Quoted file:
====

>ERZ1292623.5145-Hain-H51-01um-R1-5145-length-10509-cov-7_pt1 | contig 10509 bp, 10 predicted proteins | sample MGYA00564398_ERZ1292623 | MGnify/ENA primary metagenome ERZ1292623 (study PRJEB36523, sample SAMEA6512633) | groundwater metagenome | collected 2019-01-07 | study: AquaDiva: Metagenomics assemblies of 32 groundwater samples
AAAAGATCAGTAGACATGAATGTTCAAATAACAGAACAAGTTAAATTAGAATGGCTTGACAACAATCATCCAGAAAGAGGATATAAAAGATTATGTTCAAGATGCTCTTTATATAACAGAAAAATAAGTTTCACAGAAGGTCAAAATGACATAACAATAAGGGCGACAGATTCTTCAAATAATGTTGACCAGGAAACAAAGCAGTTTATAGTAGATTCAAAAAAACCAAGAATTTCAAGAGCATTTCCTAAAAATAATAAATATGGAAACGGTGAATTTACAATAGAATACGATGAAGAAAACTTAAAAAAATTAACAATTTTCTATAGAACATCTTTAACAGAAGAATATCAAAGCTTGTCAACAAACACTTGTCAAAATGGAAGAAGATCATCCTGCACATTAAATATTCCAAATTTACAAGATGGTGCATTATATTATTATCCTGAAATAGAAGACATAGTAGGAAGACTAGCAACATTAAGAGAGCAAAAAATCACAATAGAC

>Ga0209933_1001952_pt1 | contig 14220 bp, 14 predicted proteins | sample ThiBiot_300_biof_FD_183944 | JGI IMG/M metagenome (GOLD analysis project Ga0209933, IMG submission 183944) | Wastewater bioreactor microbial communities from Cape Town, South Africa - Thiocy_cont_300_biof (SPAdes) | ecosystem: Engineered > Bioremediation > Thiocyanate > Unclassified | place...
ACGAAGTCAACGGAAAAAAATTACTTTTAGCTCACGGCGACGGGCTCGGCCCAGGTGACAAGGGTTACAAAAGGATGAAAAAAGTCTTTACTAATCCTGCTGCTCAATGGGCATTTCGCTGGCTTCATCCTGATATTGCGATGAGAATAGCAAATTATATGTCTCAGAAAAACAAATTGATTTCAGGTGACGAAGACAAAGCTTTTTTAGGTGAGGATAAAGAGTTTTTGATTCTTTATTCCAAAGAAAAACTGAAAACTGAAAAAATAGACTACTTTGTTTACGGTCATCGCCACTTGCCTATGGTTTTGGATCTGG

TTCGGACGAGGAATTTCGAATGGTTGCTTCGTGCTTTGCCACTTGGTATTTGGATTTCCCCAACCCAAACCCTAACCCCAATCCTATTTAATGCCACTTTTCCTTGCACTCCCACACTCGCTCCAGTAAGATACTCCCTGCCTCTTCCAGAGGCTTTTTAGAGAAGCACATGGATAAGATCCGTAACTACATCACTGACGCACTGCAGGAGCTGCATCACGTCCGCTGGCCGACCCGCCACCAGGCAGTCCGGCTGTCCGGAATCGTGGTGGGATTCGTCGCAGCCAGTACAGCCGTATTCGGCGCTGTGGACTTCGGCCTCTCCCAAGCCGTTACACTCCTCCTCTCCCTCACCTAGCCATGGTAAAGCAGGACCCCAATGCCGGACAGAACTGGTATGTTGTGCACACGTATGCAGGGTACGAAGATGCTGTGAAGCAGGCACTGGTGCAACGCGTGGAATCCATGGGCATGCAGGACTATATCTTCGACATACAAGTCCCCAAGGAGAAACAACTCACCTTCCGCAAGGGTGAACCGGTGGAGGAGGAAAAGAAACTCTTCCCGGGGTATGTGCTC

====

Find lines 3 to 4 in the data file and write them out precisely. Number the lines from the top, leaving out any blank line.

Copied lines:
>Ga0209933_1001952_pt1 | contig 14220 bp, 14 predicted proteins | sample ThiBiot_300_biof_FD_183944 | JGI IMG/M metagenome (GOLD analysis project Ga0209933, IMG submission 183944) | Wastewater bioreactor microbial communities from Cape Town, South Africa - Thiocy_cont_300_biof (SPAdes) | ecosystem: Engineered > Bioremediation > Thiocyanate > Unclassified | place...
ACGAAGTCAACGGAAAAAAATTACTTTTAGCTCACGGCGACGGGCTCGGCCCAGGTGACAAGGGTTACAAAAGGATGAAAAAAGTCTTTACTAATCCTGCTGCTCAATGGGCATTTCGCTGGCTTCATCCTGATATTGCGATGAGAATAGCAAATTATATGTCTCAGAAAAACAAATTGATTTCAGGTGACGAAGACAAAGCTTTTTTAGGTGAGGATAAAGAGTTTTTGATTCTTTATTCCAAAGAAAAACTGAAAACTGAAAAAATAGACTACTTTGTTTACGGTCATCGCCACTTGCCTATGGTTTTGGATCTGG